Department of Justice

DOJ stands by charges vs De Lima, hands off in alleged coercion by officials

Lian Buan

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DOJ stands by charges vs De Lima, hands off in alleged coercion by officials
'I hope that it is now clear to the Filipino people that the false charges against me were the product of a longstanding conspiracy involving high government officials,' says Senator Leila de Lima

MANILA, Philippines – The Department of Justice (DOJ) has downplayed the retraction of its star witness, former corrections acting chief Rafael Ragos, saying it still has a strong case against jailed Senator Leila de Lima.

Ragos’ affidavit accused high officials of the DOJ, led by former secretary Vitaliano Aguirre II, prosecutors, executives of the National Bureau of Investigation (NBI), and even public attorneys of being involved in the coercion to make him invent a false testimony against De Lima.

Justice Secretary Menardo Guevarra said Monday, May 2, that the DOJ will be hands off in investigating the alleged coercion.

“It will be to everyone’s interest that any inquiry into the truthfulness of Mr. Ragos’ recent allegations be conducted by an independent agency with jurisdiction to do it, specifically the Office of the Ombudsman,” Guevarra told reporters Monday. Guevarra assumed office only in 2018 and, to a large extent, is being spared even by De Lima herself in her bid to hold her accusers accountable.

Guevarra said they will refer the matter to the Ombudsman once Ragos’ affidavit reaches the DOJ officially. “We cannot endorse something that we do not have in the first place,” said Guevarra.

Unlike the retraction of detained alleged drug lord Kerwin Espinosa, Ragos’ was much more impactful because he was a co-respondent-turned-government witness in the remaining two drug charges against De Lima. Ragos’ testimony, complemented by that of his sidekick-turned-foe Jun Ablen, where both men claimed to have delivered money to De Lima, was what prompted one of the courts in Muntinlupa to continue trial.

But for the DOJ, Ragos’ retraction has lesser weight than his earlier testimonies, which he also delivered in person on the witness stand, examined by both prosecution and defense lawyers.

“As a rule, recantation is viewed with disfavor. The testimony of Ragos solemnly given in court is given more weight,” the DOJ said.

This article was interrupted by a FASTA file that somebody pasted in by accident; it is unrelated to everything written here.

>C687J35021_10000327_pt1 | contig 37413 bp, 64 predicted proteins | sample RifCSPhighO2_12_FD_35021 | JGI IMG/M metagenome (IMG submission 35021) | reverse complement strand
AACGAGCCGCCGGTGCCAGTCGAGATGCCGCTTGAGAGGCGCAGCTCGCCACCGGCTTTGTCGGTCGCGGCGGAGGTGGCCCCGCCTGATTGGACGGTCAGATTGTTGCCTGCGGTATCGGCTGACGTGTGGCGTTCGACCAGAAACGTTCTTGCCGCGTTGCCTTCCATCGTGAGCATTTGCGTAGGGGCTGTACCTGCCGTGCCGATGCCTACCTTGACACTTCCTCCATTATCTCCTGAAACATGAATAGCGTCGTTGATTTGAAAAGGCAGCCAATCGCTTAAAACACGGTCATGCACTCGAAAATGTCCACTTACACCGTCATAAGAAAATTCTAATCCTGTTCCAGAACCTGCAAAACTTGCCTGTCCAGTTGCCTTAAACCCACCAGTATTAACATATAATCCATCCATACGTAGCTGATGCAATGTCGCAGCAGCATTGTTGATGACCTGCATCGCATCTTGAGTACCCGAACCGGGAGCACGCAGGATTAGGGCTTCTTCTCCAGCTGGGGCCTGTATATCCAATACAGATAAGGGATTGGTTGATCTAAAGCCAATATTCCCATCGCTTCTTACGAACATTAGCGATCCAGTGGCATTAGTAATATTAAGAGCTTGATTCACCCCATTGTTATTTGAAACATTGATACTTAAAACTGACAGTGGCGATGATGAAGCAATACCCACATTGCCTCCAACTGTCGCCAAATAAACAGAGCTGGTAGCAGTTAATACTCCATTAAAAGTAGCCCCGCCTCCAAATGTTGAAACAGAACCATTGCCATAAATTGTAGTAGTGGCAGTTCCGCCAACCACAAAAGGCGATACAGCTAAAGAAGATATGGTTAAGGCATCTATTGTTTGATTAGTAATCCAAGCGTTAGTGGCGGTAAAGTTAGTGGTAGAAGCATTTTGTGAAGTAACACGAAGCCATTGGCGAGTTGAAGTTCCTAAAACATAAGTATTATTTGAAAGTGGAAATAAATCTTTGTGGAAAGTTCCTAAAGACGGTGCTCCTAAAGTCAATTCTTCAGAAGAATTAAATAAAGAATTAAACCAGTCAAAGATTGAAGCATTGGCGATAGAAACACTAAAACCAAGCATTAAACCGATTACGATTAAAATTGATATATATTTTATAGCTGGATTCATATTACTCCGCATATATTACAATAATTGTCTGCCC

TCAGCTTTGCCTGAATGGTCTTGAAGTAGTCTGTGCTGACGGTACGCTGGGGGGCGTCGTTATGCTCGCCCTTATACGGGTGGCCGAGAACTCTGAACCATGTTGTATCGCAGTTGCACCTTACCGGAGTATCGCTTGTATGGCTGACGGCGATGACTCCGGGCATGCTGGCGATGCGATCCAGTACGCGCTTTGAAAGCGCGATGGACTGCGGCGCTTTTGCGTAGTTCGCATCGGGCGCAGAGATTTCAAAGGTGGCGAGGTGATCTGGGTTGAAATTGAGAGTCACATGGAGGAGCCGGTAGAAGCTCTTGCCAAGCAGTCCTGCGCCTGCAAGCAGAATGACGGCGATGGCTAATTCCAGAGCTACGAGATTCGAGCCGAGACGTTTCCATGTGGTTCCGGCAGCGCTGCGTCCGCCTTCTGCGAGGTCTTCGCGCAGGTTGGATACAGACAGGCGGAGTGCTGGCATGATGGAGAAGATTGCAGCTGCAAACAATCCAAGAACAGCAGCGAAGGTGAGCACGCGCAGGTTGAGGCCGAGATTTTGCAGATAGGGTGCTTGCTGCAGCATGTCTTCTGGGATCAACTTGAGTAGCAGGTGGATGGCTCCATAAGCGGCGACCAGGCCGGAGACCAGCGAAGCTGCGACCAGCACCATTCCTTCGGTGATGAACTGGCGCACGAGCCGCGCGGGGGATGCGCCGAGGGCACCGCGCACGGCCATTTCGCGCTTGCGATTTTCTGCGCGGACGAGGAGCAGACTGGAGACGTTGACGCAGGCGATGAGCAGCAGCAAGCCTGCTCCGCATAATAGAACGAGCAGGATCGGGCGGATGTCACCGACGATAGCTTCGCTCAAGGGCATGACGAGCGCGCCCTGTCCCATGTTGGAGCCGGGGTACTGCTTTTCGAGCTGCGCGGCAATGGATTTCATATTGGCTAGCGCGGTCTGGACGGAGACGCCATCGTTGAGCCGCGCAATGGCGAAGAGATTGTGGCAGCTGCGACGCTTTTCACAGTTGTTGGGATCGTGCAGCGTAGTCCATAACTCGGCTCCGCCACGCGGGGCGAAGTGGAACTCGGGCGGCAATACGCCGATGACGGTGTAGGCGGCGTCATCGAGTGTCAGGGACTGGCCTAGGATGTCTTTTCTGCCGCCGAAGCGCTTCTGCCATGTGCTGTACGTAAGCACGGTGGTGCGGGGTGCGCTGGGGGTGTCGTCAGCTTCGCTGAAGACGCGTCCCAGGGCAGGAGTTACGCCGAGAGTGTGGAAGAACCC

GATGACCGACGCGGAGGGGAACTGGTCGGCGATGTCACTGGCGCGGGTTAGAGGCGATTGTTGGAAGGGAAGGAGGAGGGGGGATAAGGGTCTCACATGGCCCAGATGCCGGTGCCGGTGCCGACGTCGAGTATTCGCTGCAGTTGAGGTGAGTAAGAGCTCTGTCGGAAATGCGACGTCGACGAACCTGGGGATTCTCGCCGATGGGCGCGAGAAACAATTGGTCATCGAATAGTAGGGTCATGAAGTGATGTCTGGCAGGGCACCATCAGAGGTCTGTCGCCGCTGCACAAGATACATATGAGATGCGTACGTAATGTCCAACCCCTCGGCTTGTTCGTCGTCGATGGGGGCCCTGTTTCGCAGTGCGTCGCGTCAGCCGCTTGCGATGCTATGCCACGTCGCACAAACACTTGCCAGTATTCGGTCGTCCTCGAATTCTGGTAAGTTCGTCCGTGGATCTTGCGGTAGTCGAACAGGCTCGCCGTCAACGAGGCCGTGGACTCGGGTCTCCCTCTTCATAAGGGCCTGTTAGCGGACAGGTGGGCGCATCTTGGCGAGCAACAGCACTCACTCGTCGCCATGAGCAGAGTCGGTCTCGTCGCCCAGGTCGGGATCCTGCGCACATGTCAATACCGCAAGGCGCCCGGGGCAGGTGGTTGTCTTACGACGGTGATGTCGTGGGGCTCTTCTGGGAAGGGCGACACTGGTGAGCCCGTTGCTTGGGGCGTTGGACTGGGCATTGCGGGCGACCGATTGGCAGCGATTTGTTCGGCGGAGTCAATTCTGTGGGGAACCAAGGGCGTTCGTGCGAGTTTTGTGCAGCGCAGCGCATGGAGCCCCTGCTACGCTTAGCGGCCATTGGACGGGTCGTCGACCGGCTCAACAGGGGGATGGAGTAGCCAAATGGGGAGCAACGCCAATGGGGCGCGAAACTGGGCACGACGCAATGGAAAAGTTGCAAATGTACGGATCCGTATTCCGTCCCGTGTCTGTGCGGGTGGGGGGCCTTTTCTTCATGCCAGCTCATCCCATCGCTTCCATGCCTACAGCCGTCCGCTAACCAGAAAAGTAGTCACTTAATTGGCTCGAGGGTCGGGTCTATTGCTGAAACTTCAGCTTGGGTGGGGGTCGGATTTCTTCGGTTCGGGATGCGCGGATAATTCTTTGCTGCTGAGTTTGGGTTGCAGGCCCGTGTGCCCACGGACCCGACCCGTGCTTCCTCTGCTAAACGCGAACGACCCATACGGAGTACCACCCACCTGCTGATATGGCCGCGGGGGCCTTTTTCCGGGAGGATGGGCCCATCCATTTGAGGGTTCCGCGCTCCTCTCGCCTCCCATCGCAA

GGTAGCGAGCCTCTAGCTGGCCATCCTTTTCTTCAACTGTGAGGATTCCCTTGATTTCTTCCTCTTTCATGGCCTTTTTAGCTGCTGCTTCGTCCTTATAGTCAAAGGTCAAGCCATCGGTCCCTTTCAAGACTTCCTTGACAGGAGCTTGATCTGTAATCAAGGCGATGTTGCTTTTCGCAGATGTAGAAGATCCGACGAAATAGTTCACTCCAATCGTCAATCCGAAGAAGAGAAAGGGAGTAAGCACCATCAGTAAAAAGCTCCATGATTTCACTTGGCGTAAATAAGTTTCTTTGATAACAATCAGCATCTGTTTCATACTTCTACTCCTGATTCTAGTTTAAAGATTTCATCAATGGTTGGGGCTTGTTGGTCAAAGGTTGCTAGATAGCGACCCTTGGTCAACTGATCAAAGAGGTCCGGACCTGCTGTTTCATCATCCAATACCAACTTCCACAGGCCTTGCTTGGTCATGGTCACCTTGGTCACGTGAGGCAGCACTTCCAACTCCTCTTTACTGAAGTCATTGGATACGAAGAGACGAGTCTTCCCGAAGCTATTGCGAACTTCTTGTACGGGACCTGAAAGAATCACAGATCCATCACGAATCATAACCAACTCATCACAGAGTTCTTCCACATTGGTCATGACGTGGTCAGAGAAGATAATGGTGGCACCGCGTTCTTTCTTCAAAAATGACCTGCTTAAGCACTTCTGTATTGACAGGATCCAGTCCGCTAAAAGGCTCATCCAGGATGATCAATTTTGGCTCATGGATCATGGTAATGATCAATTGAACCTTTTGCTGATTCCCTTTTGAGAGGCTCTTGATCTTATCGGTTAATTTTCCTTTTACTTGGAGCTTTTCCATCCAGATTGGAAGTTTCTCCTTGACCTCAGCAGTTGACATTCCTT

“The testimonies of the witnesses presented by the prosecution are enough to pin and prove the charges against accused Senator Leila M. de Lima and Ronnie Dayan,” the DOJ added.

One of their witnesses was Artemio Baculi Jr., financial investigator of the Anti-Money Laundering Council, whose financial trail investigation of the Bilibid drug trade showed no link to De Lima.

De Lima was the human rights chief who thoroughly investigated President Rodrigo Duterte’s alleged Davao Death Squad when the President was still city mayor. Immediately after the drug war death toll began climbing, De Lima launched Senate inquires into it. In turn, Congress under Duterte held hearings that pinned her down in the drug trade.

The hearings, where Ragos and Espinosa started their accusations, resulted in De Lima’s jailing in 2017, which the Supreme Court backed in a decision called as the “grossest injustices ever perpetrated in recent memory in full view of the Filipino nation and the entire world” by then dissenting magistrate Antonio Carpio.

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‘Truth often bides its time’

De Lima said “it is only a matter of time” before more people, especially the convict-witnesses, retract too and name those who coerced them as Espinosa and Ragos did.

“This is only expected as the mastermind of this despicable enterprise exits Malacañang at the end of his calamitous term,” said De Lima in a dispatch from Camp Crame Monday.

“Five years too late. But indeed, Truth often bides its time. It patiently waits and is never vanquished,” said De Lima, who is running a reelection campaign from jail.

In the April survey of Pulse Asia, De Lima – a veteran lawyer who served as human rights chief and justice chief – was way behind the Magic 12 in the preferential ratings of senatorial bets, placing only 21-27.

“I hope that it is now clear to the Filipino people that the false charges for illegal drug trading filed against me by the DOJ were the product of a longstanding conspiracy that started all the way back in September 2016 in the House of Representatives and the Senate, involving high government officials from the legislative and executive branches,” said De Lima. –

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Lian Buan

Lian Buan is a senior investigative reporter, and minder of Rappler's justice, human rights and crime cluster.